Summer may be almost here, but the final productions in the current on-stage lineup are looking like some of the most exciting of the year.
Opening Friday at Macon Little Theatre is the world premiere of “The Scarlett Girls,” a look at the auditions for one of the most famous roles in the history of cinema. The author of this work is no less than John Culbertson, whom theater fans may remember as the author of MLT’s 2016 production, “Messiah on the Frigidaire.”
As a bonus, Macon Little Theatre will also be announcing its 85th season during this run of “The Scarlett Girls,” so playgoers should bring their checkbooks.
In Perry, “Driving Miss Daisy,” one of the great heart-warmers of all time, is playing through May 20 at the Perry Players’ delightful facility on Main Street.
Another feel-good show is at the Rose Theatre in Forsyth, where the Backlot Players will be producing “Things My Mother Taught Me” also through May 20.
The following weekend, Theatre Macon will open “Waiting in the Wings” by the famed British playwright Noel Coward. This classic work tells the story of a group of prima donna actresses in a retirement home.
Mother's Day concert
Speaking of mothers, in addition to abundant theater this weekend, on Sunday afternoon the Georgia Symphony Orchestra will be at Wesleyan’s Porter Auditorium for a free concert. When you make your reservations, be sure to read conductor Tim Verville’s hopes for GSO’s relationship with Macon.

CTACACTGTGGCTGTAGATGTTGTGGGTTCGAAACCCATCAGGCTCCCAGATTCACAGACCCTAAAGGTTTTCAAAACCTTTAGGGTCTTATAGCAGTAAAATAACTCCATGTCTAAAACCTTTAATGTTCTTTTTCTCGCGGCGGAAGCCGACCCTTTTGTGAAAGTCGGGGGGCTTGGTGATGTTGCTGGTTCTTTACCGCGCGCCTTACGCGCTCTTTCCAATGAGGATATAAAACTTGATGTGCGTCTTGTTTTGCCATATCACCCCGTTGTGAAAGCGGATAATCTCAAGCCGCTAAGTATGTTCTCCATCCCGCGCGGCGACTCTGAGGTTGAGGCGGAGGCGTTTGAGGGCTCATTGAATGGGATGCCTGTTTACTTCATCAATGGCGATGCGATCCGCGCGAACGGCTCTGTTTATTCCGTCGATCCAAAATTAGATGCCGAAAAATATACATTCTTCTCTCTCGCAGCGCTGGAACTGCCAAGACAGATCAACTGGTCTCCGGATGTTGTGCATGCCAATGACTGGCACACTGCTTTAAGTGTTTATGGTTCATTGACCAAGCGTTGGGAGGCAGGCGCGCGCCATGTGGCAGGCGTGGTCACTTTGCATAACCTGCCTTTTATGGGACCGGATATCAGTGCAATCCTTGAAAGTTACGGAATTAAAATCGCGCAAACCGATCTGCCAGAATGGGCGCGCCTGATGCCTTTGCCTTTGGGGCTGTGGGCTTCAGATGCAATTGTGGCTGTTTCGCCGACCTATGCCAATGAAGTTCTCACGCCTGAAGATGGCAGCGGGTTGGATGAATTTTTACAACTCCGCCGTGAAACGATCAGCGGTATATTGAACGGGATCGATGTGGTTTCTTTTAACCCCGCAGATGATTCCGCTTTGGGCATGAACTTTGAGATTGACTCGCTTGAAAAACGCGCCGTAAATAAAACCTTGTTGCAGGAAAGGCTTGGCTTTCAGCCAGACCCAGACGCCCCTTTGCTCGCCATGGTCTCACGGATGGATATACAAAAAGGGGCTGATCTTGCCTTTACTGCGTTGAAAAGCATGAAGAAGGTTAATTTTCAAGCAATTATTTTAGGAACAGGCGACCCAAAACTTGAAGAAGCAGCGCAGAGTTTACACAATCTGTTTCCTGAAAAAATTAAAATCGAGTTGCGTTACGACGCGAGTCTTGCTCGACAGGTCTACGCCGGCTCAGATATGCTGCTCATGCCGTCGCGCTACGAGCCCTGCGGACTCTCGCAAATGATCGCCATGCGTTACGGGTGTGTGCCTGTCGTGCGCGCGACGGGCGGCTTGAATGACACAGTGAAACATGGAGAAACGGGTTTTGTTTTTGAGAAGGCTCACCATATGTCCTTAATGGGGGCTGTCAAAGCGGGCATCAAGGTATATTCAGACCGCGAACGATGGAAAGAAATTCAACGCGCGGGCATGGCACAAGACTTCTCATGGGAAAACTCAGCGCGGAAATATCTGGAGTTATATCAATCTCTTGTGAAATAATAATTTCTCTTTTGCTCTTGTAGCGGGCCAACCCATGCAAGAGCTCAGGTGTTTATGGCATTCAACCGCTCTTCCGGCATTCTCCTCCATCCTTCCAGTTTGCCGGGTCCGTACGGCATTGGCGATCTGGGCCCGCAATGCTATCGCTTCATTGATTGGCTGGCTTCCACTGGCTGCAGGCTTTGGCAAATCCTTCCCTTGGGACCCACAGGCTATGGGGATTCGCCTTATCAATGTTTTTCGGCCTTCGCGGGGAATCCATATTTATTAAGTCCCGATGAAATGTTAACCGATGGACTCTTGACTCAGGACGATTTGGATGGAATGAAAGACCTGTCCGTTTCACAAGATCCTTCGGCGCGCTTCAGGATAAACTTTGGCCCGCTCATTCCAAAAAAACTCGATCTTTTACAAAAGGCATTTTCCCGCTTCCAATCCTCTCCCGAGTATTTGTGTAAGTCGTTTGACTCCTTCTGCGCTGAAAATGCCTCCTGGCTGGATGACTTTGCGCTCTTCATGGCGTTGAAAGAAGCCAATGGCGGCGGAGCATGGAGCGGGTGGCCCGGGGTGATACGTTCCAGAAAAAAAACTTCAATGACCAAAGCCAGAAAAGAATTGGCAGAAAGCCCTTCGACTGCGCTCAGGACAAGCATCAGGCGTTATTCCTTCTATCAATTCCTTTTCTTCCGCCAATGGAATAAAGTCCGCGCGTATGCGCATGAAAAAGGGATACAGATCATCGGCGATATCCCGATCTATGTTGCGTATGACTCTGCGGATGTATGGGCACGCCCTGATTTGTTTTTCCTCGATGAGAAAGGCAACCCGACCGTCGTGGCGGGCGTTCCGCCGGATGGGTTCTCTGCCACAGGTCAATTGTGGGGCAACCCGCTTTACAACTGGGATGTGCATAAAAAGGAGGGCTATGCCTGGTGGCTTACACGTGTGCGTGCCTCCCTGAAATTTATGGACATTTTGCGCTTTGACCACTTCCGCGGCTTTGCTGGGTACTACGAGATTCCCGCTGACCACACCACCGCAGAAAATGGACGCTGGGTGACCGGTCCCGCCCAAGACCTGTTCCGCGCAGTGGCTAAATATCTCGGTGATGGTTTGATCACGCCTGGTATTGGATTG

Like Verville, we know that kids exposed to music do well in school, so it is great news that the Otis Music camp will be taking place again this summer, inspiring ages 11–17 from June 4-8 and 11-15.
New this summer is Strings Camp, presented by the Pointer Center for the Performing Arts and led by Patricia McCall (with John Sweat, Rachel Smith and Jaris Tobler). Hosted by Central High School, the camp will run June 18-29 and accepts students grades 7-11. The $75 tuition covers both weeks and includes breakfast, snack and lunch.
Not so many years ago, those who wanted to view local art had limited options, but suddenly art opportunities are everywhere. The most recent good idea is “town and gown” collaboration: The Mercer University Senior Exhibition has moved off campus to the Tubman Museum, where the impressive student work will be on view through this weekend.
One piece that I suggest the Tubman add to its permanent collection is “Exploring Race and Education in Macon-Bibb” (https://exploringraceinmaconbibb.wordpress.com) by graphic designer Sarah Pounds. This piece goes a long way to explain the racial divide that has frequently imperiled social progress in this area.
As summer approaches, once the GSO Mother’s Day Concert (see above) is past, our musical opportunities grow thin, but they don’t disappear entirely. On May 20, the Mercer University Youth Choirs will present “Songs for a Spring Day,” and Temple Beth Israel has a big event scheduled for June 3: “Spring Music Gala and Auction” will feature the Peach State Chamber Players, plus hors d’oeuvres from the kitchen of Teddi Wohlford. Tickets to the event are $35.